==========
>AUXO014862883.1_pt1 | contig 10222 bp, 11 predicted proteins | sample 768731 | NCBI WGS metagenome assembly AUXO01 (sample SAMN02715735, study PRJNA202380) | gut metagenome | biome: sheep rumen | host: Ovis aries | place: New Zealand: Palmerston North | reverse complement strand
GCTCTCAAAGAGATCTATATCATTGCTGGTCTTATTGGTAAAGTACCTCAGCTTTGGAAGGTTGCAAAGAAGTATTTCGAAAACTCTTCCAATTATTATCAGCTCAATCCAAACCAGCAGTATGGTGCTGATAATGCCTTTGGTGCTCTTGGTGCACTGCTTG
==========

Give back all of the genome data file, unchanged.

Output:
>AUXO014862883.1_pt1 | contig 10222 bp, 11 predicted proteins | sample 768731 | NCBI WGS metagenome assembly AUXO01 (sample SAMN02715735, study PRJNA202380) | gut metagenome | biome: sheep rumen | host: Ovis aries | place: New Zealand: Palmerston North | reverse complement strand
GCTCTCAAAGAGATCTATATCATTGCTGGTCTTATTGGTAAAGTACCTCAGCTTTGGAAGGTTGCAAAGAAGTATTTCGAAAACTCTTCCAATTATTATCAGCTCAATCCAAACCAGCAGTATGGTGCTGATAATGCCTTTGGTGCTCTTGGTGCACTGCTTG